Every landscaper need a place to learn, practice and improve their skills. The place must be relatively close to their home, maybe not more than an hour’s drive, which they can visit frequently in order to produce one good image eventually.
One benefit of such a place is that you can go back repeatedly, also on different seasons, improve on the goal and work out the final image or images you would like to keep. Also you will find mini compositions along the way.
I came across this place through a friend who lives close by. It’s a long backwater beach and the part which drew my attention is where boats were docked with the backdrop of residential buildings. I knew this place hold at least one keeper from the moment I saw.
My first visit was in a late evening during late 2017 summer. Although I would have loved to do a long exposure (by this time, I am into long exposures), the zig-zagging jet skiers meant that, I will have to come another time, perhaps an early morning. However, I did take a 10 seconds exposure before I left the place.
It took few attempts and a bruised ego (to let go of 6-stop, 10-stop filters) to come up with the above shot. The only filter I used was Lee Polarizer. Looking through the LCD monitor, I did not like the end result at that time (there is a saying – do not judge a shot by looking at the camera LCD). When I went home and loaded all the images on Darktable, I liked this one the best. I liked the monotonous color in the image, the subtle reflection, the lights, the calm & silent docks (well…).
Few weeks later, I went to this spot again, this time during the sunrise. After wandering through the place, taking few shots on my Google Pixel (I believe it was Pixel 1), I returned home. I looked at the images and it helped me identify the location I wanted to shoot the next time. Then after few weeks, I shot this.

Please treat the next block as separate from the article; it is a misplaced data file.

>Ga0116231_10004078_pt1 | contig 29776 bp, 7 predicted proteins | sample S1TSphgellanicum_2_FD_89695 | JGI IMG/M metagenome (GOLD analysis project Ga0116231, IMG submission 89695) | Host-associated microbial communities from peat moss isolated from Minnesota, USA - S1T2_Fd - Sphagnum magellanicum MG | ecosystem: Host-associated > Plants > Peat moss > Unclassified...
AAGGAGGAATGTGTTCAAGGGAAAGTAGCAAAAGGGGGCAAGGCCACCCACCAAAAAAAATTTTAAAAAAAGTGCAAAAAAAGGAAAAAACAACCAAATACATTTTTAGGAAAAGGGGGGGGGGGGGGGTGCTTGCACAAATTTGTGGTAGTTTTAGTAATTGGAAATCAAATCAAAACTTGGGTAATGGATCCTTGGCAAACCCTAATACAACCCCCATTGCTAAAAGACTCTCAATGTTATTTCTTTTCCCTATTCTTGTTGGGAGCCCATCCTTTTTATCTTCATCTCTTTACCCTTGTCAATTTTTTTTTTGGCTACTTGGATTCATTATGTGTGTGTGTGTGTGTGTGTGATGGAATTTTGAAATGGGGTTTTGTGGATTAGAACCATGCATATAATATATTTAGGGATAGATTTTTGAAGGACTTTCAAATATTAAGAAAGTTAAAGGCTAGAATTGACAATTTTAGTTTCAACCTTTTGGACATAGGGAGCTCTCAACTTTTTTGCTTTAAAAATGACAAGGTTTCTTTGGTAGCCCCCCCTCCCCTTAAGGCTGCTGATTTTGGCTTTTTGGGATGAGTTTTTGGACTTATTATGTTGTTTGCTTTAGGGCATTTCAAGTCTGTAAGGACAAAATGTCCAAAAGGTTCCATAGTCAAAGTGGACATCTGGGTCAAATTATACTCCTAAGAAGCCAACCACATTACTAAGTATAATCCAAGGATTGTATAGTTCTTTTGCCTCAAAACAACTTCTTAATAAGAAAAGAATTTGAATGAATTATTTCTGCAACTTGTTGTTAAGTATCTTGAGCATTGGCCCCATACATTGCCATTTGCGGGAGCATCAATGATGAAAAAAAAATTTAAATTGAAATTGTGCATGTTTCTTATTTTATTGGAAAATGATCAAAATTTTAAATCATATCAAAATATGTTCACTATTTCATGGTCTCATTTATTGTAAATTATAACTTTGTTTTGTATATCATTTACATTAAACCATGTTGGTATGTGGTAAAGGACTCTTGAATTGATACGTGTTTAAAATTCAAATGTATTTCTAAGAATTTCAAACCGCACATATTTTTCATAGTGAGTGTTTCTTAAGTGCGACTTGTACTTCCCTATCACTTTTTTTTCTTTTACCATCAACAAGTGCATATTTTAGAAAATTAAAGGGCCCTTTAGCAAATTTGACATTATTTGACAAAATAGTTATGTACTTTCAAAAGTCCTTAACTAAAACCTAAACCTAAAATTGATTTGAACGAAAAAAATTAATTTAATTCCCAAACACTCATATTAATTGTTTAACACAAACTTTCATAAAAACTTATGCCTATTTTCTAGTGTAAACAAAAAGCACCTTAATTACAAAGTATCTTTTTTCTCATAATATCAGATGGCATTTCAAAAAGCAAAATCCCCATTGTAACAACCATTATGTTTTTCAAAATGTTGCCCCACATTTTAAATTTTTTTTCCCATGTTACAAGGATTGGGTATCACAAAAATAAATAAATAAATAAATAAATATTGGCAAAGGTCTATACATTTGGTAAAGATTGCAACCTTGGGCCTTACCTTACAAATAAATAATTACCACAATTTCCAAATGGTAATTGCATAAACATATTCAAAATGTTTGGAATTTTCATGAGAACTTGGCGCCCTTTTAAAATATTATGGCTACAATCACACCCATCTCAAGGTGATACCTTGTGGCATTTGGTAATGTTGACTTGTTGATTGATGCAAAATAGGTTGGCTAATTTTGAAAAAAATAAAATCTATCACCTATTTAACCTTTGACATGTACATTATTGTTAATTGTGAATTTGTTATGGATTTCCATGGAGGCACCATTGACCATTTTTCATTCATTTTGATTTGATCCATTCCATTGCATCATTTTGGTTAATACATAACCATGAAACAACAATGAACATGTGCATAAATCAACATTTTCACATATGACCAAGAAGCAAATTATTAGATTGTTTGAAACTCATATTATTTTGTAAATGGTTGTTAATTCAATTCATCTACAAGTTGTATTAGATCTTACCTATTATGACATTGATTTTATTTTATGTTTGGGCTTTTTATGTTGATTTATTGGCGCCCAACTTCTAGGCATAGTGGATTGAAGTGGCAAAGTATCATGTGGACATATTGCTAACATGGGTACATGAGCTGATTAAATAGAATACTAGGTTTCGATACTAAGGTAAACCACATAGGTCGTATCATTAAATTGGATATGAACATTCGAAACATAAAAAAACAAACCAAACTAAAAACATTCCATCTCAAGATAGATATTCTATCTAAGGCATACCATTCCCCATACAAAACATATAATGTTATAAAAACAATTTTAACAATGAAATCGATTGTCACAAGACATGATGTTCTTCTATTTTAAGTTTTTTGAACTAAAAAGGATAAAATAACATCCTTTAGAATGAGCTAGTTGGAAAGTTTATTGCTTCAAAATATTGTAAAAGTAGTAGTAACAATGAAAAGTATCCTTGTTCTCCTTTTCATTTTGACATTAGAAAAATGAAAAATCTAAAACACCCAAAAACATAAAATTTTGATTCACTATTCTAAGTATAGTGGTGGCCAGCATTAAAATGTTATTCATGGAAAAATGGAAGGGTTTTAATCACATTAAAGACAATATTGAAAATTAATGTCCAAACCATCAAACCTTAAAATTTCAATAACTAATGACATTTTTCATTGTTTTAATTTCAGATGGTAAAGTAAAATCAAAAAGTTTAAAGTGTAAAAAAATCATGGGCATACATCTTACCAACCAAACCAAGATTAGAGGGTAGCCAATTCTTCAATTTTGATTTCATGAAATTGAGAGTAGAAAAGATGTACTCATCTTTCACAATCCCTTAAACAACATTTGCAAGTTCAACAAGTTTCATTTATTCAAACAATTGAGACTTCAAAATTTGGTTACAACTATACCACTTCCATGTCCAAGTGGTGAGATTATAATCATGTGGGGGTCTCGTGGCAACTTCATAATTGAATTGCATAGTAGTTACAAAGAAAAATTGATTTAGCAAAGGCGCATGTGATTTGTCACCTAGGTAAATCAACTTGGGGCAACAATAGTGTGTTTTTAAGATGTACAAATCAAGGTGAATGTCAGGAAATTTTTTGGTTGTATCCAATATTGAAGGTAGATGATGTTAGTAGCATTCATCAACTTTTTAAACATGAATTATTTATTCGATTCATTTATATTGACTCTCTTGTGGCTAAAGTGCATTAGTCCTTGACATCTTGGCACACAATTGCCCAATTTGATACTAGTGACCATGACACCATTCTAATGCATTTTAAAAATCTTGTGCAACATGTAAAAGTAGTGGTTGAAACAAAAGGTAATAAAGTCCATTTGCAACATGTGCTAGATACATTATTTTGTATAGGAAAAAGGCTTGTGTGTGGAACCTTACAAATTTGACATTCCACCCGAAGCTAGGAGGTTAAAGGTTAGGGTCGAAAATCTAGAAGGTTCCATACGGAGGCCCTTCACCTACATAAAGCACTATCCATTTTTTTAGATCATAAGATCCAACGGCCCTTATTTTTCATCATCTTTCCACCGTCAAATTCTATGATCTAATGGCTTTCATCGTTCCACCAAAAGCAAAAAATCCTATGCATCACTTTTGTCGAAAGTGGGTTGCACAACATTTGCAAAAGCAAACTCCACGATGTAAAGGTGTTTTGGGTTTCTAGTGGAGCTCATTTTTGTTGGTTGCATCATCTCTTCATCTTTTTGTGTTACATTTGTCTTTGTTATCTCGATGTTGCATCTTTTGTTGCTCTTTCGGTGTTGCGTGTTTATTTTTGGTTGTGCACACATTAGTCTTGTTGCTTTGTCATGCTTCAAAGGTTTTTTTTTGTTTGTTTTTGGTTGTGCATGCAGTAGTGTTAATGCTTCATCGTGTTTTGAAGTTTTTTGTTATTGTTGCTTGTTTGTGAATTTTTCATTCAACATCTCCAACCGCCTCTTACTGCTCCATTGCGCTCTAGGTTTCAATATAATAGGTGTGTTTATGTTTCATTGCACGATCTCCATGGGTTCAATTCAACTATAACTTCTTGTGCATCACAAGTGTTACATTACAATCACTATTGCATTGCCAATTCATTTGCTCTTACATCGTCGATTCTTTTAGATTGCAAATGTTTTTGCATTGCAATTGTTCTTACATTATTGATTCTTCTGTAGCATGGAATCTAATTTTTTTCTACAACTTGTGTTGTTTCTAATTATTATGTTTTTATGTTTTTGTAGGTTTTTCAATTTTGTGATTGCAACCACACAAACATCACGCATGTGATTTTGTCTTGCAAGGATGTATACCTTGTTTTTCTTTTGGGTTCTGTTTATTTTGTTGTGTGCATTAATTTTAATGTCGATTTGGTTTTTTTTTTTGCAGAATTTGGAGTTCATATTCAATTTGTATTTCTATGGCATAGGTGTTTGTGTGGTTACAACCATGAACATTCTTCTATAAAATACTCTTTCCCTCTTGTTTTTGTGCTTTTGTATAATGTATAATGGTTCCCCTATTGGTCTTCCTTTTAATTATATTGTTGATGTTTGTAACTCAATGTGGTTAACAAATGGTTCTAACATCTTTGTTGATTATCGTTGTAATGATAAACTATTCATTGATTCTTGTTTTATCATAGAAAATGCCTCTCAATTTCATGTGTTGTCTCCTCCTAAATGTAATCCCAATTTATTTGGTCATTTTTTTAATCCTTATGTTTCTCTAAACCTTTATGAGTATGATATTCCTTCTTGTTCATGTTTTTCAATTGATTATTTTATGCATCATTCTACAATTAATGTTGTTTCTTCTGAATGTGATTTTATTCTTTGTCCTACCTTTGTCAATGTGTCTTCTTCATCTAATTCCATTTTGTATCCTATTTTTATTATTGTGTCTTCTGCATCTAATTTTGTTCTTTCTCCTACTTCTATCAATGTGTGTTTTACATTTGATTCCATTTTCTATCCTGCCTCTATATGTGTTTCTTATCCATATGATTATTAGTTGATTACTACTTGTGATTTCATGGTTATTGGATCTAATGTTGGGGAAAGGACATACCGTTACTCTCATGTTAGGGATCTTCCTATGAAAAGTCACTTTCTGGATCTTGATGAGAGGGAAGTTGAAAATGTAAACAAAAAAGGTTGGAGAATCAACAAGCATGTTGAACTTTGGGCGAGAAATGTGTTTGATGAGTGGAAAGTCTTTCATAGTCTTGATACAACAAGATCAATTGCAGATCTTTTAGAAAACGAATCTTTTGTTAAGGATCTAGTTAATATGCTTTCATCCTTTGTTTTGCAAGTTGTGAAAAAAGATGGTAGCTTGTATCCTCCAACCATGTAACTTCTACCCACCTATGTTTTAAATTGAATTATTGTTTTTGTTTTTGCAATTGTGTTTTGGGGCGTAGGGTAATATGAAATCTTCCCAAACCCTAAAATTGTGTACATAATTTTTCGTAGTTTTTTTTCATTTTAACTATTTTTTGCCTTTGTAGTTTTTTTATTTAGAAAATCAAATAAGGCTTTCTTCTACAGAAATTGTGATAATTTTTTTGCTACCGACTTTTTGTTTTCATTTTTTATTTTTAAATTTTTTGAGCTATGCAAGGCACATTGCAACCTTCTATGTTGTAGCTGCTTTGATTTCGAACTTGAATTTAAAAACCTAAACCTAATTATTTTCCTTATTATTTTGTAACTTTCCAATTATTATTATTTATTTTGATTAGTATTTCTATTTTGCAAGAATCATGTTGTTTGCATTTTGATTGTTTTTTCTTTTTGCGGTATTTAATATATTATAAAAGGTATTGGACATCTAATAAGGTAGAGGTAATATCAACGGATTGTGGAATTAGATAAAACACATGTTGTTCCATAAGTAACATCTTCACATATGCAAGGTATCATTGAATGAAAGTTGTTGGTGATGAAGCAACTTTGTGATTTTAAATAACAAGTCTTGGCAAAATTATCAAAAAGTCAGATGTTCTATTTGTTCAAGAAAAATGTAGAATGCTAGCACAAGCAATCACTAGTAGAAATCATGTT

For this shot, I went against my desire to do a long exposure (again) and instead, I went for 1/25 with Lee Polarizer and Lee Sunset Orange filters. I liked the blurry buildings backdrops and relatively pronounced docks at the foreground. The docks were the main focus while the buildings giving some sort of 3D feel to the image.
Once I was done with the above, I moved on to shoot a long exposure. This time I decided to shoot from the other side of the dock, carrying some of the backdrops to the long exposure. Loading up my Lee Little Stopper and Lee Mahogany 1 filter, I tried various exposure times before I settled with the one below.
It’s not common to find clouds or dramatic lights in this place. This is probably one of the best long exposure image I have produced till date.
As a new photographer, having few locations close to your home helps to develop a vision and eventually achieving it. Landscape photography is all about skills, combined with the right gear, relentlessness and persistence.
Now in a new country, having many landscape options, I am sure to top it either this or next year.